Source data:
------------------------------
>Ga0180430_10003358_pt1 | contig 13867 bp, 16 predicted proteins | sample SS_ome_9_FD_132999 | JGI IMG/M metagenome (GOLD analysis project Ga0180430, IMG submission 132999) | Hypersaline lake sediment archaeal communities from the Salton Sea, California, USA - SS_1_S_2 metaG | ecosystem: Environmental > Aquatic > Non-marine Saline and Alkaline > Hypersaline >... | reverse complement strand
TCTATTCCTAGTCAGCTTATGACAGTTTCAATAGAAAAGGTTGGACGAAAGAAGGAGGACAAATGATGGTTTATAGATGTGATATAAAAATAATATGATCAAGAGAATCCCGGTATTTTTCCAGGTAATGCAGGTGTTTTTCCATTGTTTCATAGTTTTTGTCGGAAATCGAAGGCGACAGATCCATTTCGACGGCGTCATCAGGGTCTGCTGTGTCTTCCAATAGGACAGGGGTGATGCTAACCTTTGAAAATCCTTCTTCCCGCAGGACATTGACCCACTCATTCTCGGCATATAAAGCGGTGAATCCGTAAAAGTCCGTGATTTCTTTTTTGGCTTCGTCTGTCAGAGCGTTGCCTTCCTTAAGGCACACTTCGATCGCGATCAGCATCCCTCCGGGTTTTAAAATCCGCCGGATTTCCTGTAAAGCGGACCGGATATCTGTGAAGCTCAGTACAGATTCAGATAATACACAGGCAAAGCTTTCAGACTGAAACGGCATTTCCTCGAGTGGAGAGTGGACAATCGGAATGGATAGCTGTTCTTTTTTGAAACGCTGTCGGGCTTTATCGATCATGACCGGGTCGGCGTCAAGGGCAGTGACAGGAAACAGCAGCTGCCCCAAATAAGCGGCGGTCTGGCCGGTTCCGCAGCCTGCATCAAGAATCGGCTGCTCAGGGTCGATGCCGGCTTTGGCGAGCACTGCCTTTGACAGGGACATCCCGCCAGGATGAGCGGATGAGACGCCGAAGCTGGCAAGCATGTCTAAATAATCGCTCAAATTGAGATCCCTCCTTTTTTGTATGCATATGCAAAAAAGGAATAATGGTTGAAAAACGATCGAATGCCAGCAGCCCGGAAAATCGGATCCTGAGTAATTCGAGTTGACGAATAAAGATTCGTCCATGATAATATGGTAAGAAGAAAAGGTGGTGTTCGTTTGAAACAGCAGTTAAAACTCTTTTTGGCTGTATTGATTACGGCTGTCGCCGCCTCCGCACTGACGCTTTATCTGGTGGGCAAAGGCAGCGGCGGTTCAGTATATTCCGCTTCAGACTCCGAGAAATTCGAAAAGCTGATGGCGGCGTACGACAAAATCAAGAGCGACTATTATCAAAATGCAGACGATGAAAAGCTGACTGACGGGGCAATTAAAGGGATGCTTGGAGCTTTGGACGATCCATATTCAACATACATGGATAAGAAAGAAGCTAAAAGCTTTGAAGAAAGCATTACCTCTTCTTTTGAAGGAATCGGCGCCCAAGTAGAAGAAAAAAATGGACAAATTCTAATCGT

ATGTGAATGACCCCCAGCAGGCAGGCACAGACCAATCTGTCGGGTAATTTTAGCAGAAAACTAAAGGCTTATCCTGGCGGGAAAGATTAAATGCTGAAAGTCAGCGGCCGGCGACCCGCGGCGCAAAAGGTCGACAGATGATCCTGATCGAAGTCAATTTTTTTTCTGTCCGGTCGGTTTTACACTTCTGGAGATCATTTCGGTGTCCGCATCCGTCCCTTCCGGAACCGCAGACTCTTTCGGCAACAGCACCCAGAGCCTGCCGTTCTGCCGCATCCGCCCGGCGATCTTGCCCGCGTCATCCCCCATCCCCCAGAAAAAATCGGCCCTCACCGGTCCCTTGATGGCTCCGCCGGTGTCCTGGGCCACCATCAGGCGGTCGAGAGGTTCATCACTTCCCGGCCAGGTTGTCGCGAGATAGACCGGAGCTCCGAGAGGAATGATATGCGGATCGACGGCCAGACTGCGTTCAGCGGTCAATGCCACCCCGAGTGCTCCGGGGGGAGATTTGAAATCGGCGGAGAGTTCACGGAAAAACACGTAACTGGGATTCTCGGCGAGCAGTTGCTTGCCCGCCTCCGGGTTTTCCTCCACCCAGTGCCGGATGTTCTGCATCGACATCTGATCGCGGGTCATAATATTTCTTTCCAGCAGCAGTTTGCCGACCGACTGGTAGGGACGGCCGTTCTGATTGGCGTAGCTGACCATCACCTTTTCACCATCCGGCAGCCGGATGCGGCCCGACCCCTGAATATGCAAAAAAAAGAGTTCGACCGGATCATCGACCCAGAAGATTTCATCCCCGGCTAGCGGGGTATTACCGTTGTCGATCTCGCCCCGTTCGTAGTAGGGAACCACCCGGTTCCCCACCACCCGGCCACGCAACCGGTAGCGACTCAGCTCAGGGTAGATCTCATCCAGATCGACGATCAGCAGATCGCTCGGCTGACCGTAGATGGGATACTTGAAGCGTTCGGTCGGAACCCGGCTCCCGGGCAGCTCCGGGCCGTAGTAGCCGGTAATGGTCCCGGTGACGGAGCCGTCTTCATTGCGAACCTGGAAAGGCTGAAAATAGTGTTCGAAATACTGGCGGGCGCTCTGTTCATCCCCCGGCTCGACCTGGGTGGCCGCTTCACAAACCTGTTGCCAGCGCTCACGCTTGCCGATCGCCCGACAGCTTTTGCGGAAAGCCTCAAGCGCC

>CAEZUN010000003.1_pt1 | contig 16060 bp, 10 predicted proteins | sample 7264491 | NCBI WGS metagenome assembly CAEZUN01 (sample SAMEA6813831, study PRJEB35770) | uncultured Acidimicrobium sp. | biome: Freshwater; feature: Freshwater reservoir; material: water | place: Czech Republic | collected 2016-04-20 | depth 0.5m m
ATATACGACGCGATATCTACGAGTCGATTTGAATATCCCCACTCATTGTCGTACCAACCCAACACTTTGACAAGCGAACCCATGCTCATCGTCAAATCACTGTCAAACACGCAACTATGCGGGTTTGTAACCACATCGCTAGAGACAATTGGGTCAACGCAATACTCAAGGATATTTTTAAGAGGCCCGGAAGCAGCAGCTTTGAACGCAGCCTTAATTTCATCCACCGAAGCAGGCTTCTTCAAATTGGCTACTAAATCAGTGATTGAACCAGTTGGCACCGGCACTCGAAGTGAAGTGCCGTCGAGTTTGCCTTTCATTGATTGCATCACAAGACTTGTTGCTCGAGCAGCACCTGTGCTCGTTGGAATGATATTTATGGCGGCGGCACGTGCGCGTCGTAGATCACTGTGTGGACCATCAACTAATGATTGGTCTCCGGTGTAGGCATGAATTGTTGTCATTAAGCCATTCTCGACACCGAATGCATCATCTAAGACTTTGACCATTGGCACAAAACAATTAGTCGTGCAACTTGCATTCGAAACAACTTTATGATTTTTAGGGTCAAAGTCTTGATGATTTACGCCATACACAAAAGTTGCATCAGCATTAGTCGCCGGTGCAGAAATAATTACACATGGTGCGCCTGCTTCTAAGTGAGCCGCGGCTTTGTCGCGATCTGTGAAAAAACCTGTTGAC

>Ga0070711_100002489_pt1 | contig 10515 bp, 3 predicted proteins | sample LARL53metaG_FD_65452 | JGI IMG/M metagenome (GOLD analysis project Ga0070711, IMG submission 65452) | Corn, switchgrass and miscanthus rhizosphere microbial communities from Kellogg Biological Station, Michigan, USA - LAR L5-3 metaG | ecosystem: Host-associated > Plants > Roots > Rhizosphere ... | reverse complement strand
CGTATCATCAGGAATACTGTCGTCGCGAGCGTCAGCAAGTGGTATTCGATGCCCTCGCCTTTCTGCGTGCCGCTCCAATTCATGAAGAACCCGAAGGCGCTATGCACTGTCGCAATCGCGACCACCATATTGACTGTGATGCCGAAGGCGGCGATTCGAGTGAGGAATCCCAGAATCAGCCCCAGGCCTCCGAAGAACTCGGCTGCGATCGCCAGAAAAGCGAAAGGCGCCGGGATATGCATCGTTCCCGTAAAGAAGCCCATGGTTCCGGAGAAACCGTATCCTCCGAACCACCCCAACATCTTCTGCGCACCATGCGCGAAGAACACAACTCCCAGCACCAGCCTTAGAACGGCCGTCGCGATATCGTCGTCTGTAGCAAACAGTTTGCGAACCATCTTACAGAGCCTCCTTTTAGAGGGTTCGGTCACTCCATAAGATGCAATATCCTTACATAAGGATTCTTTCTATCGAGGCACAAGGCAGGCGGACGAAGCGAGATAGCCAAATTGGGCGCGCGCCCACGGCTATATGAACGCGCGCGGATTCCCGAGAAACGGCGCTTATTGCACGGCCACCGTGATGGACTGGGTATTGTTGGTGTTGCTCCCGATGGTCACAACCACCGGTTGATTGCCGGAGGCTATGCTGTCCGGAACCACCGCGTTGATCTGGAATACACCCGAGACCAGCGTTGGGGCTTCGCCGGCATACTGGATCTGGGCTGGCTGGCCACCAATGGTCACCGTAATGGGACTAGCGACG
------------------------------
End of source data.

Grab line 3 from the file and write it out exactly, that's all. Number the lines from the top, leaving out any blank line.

ATGTGAATGACCCCCAGCAGGCAGGCACAGACCAATCTGTCGGGTAATTTTAGCAGAAAACTAAAGGCTTATCCTGGCGGGAAAGATTAAATGCTGAAAGTCAGCGGCCGGCGACCCGCGGCGCAAAAGGTCGACAGATGATCCTGATCGAAGTCAATTTTTTTTCTGTCCGGTCGGTTTTACACTTCTGGAGATCATTTCGGTGTCCGCATCCGTCCCTTCCGGAACCGCAGACTCTTTCGGCAACAGCACCCAGAGCCTGCCGTTCTGCCGCATCCGCCCGGCGATCTTGCCCGCGTCATCCCCCATCCCCCAGAAAAAATCGGCCCTCACCGGTCCCTTGATGGCTCCGCCGGTGTCCTGGGCCACCATCAGGCGGTCGAGAGGTTCATCACTTCCCGGCCAGGTTGTCGCGAGATAGACCGGAGCTCCGAGAGGAATGATATGCGGATCGACGGCCAGACTGCGTTCAGCGGTCAATGCCACCCCGAGTGCTCCGGGGGGAGATTTGAAATCGGCGGAGAGTTCACGGAAAAACACGTAACTGGGATTCTCGGCGAGCAGTTGCTTGCCCGCCTCCGGGTTTTCCTCCACCCAGTGCCGGATGTTCTGCATCGACATCTGATCGCGGGTCATAATATTTCTTTCCAGCAGCAGTTTGCCGACCGACTGGTAGGGACGGCCGTTCTGATTGGCGTAGCTGACCATCACCTTTTCACCATCCGGCAGCCGGATGCGGCCCGACCCCTGAATATGCAAAAAAAAGAGTTCGACCGGATCATCGACCCAGAAGATTTCATCCCCGGCTAGCGGGGTATTACCGTTGTCGATCTCGCCCCGTTCGTAGTAGGGAACCACCCGGTTCCCCACCACCCGGCCACGCAACCGGTAGCGACTCAGCTCAGGGTAGATCTCATCCAGATCGACGATCAGCAGATCGCTCGGCTGACCGTAGATGGGATACTTGAAGCGTTCGGTCGGAACCCGGCTCCCGGGCAGCTCCGGGCCGTAGTAGCCGGTAATGGTCCCGGTGACGGAGCCGTCTTCATTGCGAACCTGGAAAGGCTGAAAATAGTGTTCGAAATACTGGCGGGCGCTCTGTTCATCCCCCGGCTCGACCTGGGTGGCCGCTTCACAAACCTGTTGCCAGCGCTCACGCTTGCCGATCGCCCGACAGCTTTTGCGGAAAGCCTCAAGCGCC